Since the passing of the first GI Bill in 1945, the community college, now two-and-four-year college, has provided access to veterans in pursuit of postsecondary education. As the college system has grown and expanded during the second half of the 20th Century, online learning has become increasingly important to the development of four-year colleges. Research into online learning has yet to reach an agreement on its effectiveness compared to traditional face-to-face instruction. Additionally, little research into the academic outcomes of veterans taking courses through use of the online instructional modality has been conducted. To address this gap, the current study used the Theory of Student Integration (Tinto, 1975) and three research questions to explore these gaps. A quasi-experimental design was applied to investigate three research questions: (a) how do the academic outcomes of veterans, as measured by final grades, of veterans enrolled in an online version of English I (ENC 1101), compare with veterans enrolled in a face-to-face version of the same course with and without consideration of gender? (b) How do the academic outcomes, as measured by final grades, of veterans compare to nonveterans in both online and face-to-face versions of the course English I (ENC 1101) with and without consideration of gender? (c) What ability, if any, do instructional modality, veteran status, and age have in predicting final grade outcomes in the course English I (ENC 1101)? Archival data were gathered from a public, four-year state college in Florida of final grade outcomes and student demographics for course ENC 1101 for academic years 2012-2013, 2013-2014, and 2014-2015. Demographic data included: (a) age, (b) veteran status, (c) gender, and (d) instructional modality. Participants examined for this study were veteran and nonveterans enrolled in the course English I (ENC 1101) in two instructional modalities: online (n = 2,080) and face-to-face (n = 17,415). Additionally, participants were examined as groups of veterans (n = 544) and nonveterans (n = 18,951). Quantitative analysis utilizing independent samples t-tests of the archival data revealed that veterans earned statistically significant different final grade outcomes between the two instructional modalities t(55.65) = 2.18, p = .03. Veterans enrolled in the face-to-face version of ENC 1101 performed significantly better (M = 2.44, SD = 1.48) compared to veterans in the online version (M = 1.90, SD = 1.67). No significant differences were found when comparing final grade outcomes within gender across instructional modalities. Independent samples t-tests of the data revealed no statistically significant differences between the final grade outcomes of veterans and nonveterans within the face-to-face, t(17,413) = 0.25, p = .80, or online instructional modality, t(2.078) = 0.94, p = 0.35. Statistically significant differences were found between male veterans and nonveterans within the face-to-face modality, t(8,086) = -2.56, p = .01. Male veterans in the face-to-face instructional modality had statistically significant higher final grade outcomes (M = 2.48, SD = 1.47) compared to male nonveterans (M = 2.28, SD = 1.48). Additionally, statistically significant differences between female veterans and nonveterans within the face-to-face instructional modality were found, t(9,138) = 2.16, p = .03. The final grade outcomes of female nonveterans were significantly higher (M = 2.60, SD = 1.46) than those of female veterans (M = 2.30, SD = 1.50) in the face-to-face modality. No statistically significant differences were comparing the final grade outcomes from the online modality of veterans and nonveterans by gender. Multiple linear regressions were used to determine what relationship age, veteran status, and instructional modality had on final grade outcome. Analysis revealed that age and instructional modality were statistically significant in predicting final grade outcome, while veteran status was not, F(3, 19,491) = 85.07, p lt& .001. The model predicts that older students will earn higher final grade outcomes than younger student in the face-to-face instructional modality regardless of veteran status. Throughout the 20th and 21st Centuries, the four-year college has continued to grow in both number and program offerings. This growth has helped the four-year college to remain a leading source of postsecondary educational opportunities for veterans. With the development of online learning technology in the late 20th Century, four-year colleges have utilized this new technology to provide opportunities to larger groups of students than they had previously been able to reach. However, the effectiveness of this instructional modality has yet to be fully ascertained when compared to face-to-face instruction, especially for veterans, a population that has demonstrated at-risk characteristics (Kasworm, 2005). The findings of this study provide implications for four-year college administrators, instructors, and educational researchers to continue working to support veterans as they enter higher education.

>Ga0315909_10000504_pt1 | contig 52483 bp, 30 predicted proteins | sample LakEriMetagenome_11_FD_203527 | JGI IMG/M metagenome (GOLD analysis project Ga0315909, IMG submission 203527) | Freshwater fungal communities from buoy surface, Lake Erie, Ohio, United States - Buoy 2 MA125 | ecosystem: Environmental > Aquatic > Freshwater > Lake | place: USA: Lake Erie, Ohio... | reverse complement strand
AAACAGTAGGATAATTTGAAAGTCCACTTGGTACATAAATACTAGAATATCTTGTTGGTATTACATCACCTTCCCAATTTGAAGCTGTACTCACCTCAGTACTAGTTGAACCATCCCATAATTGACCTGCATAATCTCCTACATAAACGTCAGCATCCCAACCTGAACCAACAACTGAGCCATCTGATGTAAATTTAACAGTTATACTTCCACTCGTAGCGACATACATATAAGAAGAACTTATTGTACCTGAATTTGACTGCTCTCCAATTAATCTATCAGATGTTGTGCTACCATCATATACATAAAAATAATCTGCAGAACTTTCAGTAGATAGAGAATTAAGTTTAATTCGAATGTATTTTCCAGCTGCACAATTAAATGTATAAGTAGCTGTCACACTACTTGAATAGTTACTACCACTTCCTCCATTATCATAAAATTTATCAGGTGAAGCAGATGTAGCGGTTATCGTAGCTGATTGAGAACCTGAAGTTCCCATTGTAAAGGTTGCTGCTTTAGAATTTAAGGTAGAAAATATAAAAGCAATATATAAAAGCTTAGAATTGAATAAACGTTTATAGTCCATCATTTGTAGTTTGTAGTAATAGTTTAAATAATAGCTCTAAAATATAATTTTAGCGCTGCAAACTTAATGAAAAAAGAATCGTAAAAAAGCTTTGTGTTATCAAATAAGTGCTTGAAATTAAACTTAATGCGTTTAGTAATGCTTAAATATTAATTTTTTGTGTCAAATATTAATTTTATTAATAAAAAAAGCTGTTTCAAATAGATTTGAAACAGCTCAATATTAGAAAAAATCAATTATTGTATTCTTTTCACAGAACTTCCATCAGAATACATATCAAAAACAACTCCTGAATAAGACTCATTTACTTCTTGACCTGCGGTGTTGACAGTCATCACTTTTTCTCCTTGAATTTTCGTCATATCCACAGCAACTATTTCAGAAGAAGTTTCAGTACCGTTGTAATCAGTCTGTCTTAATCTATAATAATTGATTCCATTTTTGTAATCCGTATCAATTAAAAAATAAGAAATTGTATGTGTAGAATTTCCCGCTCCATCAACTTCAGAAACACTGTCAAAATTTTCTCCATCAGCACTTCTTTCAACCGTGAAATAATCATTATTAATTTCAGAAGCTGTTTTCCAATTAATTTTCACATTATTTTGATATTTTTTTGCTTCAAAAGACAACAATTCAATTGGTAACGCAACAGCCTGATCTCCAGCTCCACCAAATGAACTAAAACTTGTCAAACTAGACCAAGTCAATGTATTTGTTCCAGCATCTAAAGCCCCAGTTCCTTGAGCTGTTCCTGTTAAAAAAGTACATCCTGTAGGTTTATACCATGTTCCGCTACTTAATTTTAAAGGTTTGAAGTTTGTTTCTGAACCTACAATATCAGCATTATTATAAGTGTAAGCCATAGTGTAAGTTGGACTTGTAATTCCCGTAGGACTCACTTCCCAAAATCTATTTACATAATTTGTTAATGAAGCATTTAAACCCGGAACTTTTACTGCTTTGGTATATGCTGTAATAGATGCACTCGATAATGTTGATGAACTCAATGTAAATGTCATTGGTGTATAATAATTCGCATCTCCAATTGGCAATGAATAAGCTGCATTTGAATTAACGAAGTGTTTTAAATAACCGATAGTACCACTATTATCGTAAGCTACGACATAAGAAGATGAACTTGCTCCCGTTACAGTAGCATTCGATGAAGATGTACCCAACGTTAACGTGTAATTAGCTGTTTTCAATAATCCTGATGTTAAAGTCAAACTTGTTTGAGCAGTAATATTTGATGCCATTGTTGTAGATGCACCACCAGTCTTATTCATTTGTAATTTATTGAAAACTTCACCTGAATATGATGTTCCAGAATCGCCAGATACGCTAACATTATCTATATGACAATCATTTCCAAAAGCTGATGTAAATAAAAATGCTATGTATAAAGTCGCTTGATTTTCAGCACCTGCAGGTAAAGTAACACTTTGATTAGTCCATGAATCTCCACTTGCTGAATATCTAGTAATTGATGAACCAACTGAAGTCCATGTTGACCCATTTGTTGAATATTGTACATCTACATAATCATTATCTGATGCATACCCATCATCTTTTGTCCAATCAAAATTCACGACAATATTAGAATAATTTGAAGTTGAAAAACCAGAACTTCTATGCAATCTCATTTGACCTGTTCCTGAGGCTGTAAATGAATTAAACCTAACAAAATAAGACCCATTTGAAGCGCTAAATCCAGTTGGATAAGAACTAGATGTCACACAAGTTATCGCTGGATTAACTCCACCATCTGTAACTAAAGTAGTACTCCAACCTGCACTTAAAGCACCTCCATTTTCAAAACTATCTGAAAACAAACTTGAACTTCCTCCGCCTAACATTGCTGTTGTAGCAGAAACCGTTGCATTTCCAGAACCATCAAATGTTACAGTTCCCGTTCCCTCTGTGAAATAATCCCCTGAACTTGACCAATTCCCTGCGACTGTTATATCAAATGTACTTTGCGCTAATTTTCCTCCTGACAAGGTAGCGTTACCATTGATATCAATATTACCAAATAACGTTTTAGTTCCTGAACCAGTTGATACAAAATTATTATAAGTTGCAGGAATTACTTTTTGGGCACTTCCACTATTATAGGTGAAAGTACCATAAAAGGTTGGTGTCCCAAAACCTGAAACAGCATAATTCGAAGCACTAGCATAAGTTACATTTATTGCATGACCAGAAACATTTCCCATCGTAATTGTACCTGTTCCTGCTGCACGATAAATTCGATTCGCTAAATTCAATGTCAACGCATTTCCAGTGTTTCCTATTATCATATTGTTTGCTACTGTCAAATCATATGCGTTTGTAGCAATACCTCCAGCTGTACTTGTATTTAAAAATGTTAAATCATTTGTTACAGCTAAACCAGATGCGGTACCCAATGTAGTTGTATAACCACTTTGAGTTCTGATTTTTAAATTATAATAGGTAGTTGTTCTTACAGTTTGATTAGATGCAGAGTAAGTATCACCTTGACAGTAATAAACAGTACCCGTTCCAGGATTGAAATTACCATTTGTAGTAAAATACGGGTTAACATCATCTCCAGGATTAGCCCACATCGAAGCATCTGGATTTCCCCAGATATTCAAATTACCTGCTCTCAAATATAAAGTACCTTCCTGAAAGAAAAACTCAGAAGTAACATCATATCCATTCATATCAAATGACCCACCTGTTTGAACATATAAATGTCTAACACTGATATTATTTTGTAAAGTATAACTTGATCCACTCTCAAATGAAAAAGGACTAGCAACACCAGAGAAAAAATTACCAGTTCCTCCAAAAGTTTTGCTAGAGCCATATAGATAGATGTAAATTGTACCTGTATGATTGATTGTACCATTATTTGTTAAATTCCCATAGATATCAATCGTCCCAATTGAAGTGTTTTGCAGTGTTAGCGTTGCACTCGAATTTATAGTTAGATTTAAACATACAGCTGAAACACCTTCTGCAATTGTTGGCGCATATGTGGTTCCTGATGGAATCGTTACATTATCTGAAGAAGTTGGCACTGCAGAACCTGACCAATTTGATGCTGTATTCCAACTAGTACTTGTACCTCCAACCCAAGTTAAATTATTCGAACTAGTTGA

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Doctor of Education (Ed.D.)
College of Education and Human Performance
Child, Family, and Community Sciences
Educational Leadership; Higher Education
Length of Campus-only Access
Doctoral Dissertation (Campus-only Access)
Hoke, Thomas, "A Comparison of Final Grade Outcomes of Veterans Enrolled in English I Through Online and Face-to-Face Instructional Modalities at a Public Four-Year College" (2017). Electronic Theses and Dissertations. 5460.